“‘Ere sin was born, or Satan fell’”;

ere there was a creation that could fall,

‘the same was in the beginning with God.’”


The first sermon in our Advent series will dive straight into one of the grandest passages in all of Scripture – the first chapter of the Gospel of John.

“In the beginning was the Word,

and the Word was with God,

and the Word was God.

He was in the beginning with God.

All things were made through Him,

and without Him was not any thing made that was made.”

JOHN 1:1-3

In Christ the Eternal Son, A. W. Tozer struggles with the impossible task of conveying the magnificence of the eternal Christ as John portrays it.

“Think of where the Apostle John leads us, taking us up and into the Godhead where no Milton could go and certainly no secular Shakespeare could ever go.  John introduces us to spheres and circles of deity so high and lofty and noble that if we follow him, we will certainly die in the attempt.  All we can hope to do is to toddle along on our short legs and gaze heavenward, like a goose whose wings have been clipped but whose heart is in the sky.  Those wings will just not take her there.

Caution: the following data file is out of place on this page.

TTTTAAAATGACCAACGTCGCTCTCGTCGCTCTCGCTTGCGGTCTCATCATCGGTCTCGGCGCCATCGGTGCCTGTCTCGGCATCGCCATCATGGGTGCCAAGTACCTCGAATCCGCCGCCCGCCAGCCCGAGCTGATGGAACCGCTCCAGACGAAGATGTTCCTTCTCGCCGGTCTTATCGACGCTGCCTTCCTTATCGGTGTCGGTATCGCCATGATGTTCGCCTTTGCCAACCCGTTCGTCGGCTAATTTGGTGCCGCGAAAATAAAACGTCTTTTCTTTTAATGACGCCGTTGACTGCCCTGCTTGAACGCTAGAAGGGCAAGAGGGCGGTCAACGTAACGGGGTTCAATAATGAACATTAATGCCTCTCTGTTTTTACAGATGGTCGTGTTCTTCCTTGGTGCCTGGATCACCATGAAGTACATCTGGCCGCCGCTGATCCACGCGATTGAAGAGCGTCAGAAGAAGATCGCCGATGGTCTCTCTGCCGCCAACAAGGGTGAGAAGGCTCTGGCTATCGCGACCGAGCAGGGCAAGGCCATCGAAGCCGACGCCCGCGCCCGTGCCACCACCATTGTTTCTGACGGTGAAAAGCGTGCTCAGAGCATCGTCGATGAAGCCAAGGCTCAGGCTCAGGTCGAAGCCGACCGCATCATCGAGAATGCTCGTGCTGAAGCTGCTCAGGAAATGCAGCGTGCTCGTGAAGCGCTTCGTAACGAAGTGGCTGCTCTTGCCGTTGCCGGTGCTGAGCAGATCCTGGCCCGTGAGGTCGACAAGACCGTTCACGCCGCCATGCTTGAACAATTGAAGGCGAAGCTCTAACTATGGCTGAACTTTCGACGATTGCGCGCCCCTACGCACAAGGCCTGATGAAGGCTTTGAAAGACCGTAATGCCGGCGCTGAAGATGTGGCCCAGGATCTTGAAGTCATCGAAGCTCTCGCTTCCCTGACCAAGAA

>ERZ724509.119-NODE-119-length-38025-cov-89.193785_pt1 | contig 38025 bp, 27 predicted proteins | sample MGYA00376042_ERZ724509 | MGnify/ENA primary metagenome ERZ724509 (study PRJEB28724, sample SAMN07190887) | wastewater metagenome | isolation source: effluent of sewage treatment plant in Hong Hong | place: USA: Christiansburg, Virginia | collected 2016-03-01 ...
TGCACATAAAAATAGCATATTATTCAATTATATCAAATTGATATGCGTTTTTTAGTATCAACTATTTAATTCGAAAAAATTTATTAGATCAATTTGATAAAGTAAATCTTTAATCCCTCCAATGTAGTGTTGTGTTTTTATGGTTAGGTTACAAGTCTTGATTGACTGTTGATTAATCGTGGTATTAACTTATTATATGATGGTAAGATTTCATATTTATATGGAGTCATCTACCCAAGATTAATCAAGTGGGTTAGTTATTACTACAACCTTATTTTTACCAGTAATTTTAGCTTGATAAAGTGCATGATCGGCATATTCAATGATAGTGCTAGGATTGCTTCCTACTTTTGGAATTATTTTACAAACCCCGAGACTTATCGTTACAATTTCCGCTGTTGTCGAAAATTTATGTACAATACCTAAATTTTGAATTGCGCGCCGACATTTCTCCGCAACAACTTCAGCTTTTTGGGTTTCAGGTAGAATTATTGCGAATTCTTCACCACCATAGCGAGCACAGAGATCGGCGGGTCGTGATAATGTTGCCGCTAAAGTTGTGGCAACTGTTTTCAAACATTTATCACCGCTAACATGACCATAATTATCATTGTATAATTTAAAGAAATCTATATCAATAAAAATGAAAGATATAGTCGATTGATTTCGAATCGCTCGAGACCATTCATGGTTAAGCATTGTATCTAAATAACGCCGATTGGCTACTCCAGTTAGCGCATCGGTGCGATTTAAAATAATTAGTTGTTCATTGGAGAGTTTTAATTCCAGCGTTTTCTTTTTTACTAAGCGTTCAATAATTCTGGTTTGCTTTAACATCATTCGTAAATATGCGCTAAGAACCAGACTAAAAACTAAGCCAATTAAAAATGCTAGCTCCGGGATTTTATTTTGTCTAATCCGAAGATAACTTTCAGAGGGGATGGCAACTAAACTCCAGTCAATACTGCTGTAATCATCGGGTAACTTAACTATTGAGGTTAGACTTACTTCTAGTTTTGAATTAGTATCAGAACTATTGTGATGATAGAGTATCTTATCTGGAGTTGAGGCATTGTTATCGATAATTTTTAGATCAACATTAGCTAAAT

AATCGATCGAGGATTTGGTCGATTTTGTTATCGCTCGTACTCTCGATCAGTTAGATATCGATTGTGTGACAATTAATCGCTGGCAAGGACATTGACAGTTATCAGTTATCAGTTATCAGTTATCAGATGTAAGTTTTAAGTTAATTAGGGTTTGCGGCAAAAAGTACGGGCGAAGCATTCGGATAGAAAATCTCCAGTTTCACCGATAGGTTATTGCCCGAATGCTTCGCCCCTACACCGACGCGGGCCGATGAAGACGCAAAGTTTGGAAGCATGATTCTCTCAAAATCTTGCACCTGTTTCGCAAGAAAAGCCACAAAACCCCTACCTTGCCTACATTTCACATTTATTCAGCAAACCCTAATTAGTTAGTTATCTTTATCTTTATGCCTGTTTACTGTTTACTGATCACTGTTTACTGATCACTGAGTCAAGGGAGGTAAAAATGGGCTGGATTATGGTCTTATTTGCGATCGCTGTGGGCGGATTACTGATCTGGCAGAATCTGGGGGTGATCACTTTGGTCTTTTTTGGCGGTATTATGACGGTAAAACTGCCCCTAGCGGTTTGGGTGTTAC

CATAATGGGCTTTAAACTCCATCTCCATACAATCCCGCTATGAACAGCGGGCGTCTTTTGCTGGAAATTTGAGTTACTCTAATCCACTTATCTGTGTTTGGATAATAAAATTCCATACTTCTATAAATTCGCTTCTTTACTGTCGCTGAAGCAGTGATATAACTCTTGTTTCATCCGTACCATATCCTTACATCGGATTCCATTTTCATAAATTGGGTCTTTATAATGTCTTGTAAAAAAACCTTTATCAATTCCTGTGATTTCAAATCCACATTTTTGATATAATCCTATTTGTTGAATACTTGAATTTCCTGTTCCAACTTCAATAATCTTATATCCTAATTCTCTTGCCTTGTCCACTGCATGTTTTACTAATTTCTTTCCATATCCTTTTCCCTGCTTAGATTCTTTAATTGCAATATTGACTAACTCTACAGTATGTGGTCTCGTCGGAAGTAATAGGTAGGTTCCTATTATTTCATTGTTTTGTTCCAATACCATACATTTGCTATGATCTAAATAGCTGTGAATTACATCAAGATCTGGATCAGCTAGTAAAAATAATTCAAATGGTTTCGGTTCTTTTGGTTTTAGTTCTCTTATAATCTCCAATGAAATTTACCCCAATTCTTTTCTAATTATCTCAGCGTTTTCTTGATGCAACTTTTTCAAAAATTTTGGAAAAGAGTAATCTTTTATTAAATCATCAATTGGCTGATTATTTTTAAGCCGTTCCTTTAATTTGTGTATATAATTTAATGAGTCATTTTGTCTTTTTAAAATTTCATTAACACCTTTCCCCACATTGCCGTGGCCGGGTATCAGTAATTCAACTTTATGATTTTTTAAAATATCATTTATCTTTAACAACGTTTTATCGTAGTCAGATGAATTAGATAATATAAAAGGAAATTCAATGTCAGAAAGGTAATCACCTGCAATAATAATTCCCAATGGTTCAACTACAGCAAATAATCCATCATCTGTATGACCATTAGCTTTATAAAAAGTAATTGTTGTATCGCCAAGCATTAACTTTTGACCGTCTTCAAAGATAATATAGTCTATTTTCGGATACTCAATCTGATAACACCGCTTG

“This is what we will attempt to do: we will walk along the broad seashore of God and pick up a shell here and a shell there, holding each up to the light to admire its beauty.  While we may ultimately have a small store of shells to take with us, they can but remind us of the truth and the fact that there stretches the vastness of the seashore around the great lips of the oceans – and that still buried there is far more than we can ever hope to find or see!”

The Nicene Creed (AD 325) does its best to express the wonder of our eternal Lord in the following words:

“We believe . . . in one Lord Jesus Christ,

the Son of God,

begotten of the Father, the only-begotten –

that is, of the essence of the Father –

God of God, Light of Light, very God of very God,

begotten, not made,

being of one substance with the Father.”

Be praying for Erik Thoennes as he trembles before this awesome task: to help us gaze into the mystery of our eternal Son and pick up a few glorious seashells along the way.

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